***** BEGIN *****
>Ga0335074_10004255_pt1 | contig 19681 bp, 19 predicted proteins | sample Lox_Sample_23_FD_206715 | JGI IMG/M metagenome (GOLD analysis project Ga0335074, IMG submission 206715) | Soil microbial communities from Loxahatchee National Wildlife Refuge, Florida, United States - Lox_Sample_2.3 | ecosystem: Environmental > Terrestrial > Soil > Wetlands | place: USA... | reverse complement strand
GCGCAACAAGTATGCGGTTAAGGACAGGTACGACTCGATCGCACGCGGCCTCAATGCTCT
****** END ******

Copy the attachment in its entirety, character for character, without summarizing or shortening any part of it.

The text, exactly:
>Ga0335074_10004255_pt1 | contig 19681 bp, 19 predicted proteins | sample Lox_Sample_23_FD_206715 | JGI IMG/M metagenome (GOLD analysis project Ga0335074, IMG submission 206715) | Soil microbial communities from Loxahatchee National Wildlife Refuge, Florida, United States - Lox_Sample_2.3 | ecosystem: Environmental > Terrestrial > Soil > Wetlands | place: USA... | reverse complement strand
GCGCAACAAGTATGCGGTTAAGGACAGGTACGACTCGATCGCACGCGGCCTCAATGCTCT